Ending malnourishment by diversifying food consumption.  Background:

    • The prime minister announced in his Mann Ki Baat address that September is to be observed as ‘Rashtriya Poshan Mah’
    • Prime Minister Narendra Modi urged people to support the government’s nutrition campaign to ensure a healthier future for women and children. 
  • He said that both poor and affluent families are affected by malnutrition due to lack of awareness.
Government initiative to achieve #ZeroHunger World’.
  • Concerted efforts by the government have led to a decline in malnutrition by two percentage points per annum. 
  • Poshan Abhiyaan, India’s flagship program to improve nutritional outcomes for children, adolescents, pregnant women, and lactating mothers, is an amalgamation of scientific principles, political fortitude and technical ingenuity.
  • Poshan Abhiyan is the key nutrition interventions and strategies, which form the core of it, contribute to the targets of the World Health Assembly for nutrition and Sustainable Development Goals, particularly the goal of “zero hunger”.
  • Achieving zero hunger requires not only addressing hunger, but also the associated aspect of malnutrition
 India’s dismal performance in achieving the stated objective of elimination of malnourishment:
  • According to the 2017 Global Burden of Disease Study by the University of Washington, malnutrition is among the leading causes of death and disability in India.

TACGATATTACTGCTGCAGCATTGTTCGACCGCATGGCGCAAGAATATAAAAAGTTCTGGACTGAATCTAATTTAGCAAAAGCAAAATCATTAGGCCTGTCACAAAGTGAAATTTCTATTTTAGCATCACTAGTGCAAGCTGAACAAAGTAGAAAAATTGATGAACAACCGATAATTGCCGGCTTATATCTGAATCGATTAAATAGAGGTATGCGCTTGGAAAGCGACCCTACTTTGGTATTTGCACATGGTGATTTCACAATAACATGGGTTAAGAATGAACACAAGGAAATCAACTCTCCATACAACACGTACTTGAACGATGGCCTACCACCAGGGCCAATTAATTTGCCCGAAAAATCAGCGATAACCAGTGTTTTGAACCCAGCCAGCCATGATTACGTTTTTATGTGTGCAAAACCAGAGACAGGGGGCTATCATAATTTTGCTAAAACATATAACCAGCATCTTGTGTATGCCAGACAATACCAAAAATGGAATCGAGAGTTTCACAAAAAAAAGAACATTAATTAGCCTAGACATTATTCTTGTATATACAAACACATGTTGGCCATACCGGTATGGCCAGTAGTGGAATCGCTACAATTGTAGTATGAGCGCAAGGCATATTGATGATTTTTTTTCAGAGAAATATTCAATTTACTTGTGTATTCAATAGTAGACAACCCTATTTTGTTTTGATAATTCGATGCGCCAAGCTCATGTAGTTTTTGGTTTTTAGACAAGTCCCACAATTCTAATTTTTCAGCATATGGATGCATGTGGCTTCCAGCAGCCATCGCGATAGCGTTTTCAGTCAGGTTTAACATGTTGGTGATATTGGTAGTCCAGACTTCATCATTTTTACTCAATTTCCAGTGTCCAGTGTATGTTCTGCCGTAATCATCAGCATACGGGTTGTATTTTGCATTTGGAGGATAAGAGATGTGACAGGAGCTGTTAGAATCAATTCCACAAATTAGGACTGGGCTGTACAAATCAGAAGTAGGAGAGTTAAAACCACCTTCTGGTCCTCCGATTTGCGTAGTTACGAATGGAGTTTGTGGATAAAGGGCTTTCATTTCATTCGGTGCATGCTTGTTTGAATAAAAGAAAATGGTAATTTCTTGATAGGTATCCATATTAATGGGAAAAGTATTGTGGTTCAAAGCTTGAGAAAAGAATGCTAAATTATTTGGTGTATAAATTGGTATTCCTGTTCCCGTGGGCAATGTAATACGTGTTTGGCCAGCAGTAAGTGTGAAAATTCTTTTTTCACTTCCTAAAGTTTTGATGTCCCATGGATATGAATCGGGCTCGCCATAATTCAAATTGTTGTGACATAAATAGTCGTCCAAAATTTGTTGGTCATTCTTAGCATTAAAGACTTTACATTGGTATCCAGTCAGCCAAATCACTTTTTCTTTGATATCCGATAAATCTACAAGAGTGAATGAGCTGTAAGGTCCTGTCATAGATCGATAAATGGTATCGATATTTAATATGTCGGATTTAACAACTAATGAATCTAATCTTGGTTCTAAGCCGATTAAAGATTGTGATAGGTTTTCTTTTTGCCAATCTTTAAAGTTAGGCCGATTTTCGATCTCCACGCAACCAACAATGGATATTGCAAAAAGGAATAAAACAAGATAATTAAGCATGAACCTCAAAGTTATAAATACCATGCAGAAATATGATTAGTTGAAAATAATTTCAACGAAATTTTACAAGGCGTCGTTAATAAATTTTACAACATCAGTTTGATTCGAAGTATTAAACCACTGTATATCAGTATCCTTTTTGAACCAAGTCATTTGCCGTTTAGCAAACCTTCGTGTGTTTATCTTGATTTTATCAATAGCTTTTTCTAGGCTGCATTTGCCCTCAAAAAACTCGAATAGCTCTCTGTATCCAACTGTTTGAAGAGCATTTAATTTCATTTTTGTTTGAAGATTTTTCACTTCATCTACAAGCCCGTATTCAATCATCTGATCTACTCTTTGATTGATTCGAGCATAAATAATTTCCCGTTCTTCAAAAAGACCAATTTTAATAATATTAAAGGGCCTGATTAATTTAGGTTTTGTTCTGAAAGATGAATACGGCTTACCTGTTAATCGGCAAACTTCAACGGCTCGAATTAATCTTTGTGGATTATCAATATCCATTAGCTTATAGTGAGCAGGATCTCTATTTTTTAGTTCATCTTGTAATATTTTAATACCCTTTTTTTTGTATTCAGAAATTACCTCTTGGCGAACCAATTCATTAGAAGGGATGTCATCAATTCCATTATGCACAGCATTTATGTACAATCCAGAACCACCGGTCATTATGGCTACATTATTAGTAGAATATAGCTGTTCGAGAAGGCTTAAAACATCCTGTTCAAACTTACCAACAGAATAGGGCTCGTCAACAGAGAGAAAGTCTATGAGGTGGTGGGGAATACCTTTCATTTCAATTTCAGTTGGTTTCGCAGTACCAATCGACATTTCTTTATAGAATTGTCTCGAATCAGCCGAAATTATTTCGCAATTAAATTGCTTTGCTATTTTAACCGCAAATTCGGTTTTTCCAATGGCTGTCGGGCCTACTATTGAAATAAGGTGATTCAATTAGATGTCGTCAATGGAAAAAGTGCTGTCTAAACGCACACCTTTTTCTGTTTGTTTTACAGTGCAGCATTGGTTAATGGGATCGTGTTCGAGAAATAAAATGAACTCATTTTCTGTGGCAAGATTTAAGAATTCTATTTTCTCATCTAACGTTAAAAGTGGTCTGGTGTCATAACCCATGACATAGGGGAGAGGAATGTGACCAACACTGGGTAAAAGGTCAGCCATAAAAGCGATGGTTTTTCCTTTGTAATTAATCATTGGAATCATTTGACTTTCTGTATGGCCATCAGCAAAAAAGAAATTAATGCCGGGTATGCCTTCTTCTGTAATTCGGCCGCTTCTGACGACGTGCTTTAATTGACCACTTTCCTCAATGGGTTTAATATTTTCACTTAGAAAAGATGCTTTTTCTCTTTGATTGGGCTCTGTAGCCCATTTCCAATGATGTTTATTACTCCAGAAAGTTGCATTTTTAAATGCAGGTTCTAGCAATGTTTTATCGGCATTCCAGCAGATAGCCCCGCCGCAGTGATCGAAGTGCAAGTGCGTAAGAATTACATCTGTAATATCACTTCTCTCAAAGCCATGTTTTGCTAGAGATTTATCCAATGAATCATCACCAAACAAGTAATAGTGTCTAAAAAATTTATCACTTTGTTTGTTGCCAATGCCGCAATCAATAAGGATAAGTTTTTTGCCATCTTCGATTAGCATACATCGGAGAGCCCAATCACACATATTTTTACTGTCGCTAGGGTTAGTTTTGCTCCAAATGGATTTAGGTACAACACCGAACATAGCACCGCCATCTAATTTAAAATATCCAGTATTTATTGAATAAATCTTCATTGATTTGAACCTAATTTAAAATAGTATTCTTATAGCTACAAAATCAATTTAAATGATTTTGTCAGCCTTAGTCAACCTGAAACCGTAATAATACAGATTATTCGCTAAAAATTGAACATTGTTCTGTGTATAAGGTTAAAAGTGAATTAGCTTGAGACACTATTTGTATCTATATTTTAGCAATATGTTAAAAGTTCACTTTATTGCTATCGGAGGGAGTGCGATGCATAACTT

•  The Food and Agriculture Organization (FAO) estimates that 194.4 million people in India, about 14.5% of the total population, are undernourished
  • The Global Hunger Index 2018 ranks India 103 out of 119 countries on the basis of three leading indicators: 
  • The prevalence of wasting and stunting in children under five years of age, 
  • Child mortality rate under five years of age.
  • The proportion of undernourished in the population.
The government needs to pay attention  to the following pattern in ending malnourishment:
  • Consumption patterns
  • Healthy diets are an integral element of food and nutrition security. 
  • Food consumption patterns have changed substantially in India over the past few decades.
  • This has resulted in the disappearance of many nutritious native foods such as millets. 
  • For long, the agriculture sector focused on increasing food production, particularly staples.
  • This has led to lower production and consumption of indigenous traditional crops/grains, fruits, and other vegetables.
  • Hence, impacting food and nutrition security in the process. 
  • Food monotony increases the risk of micronutrient deficiency.
  • FAO’s work has demonstrated that dependence on a few crops has negative consequences for ecosystems, food diversity and health
  • Agricultural biodiversity
    • Overreliance on a few staple crops coupled with low dietary diversity is a leading cause of persistent malnutrition. 
    • Intensive, monoculture agricultural practices can perpetuate the food and nutrition security problem.
  • Monoculture degrades the quality of land, water and the food derived through them
  • The loss of globally significant species and genetic diversity has an adverse impact on diets.
    • The government must enable increasing choices of food so that they can make appropriate choices.
  • Urban food planning needs to incorporate nutritional security and climate resilience.
  • Small farmers, livestock and seed keepers in India are on the front-line of conserving the unique agrobiodiversity of the country.
Also read: Food Processing Industries The Comprehensive National Nutrition Survey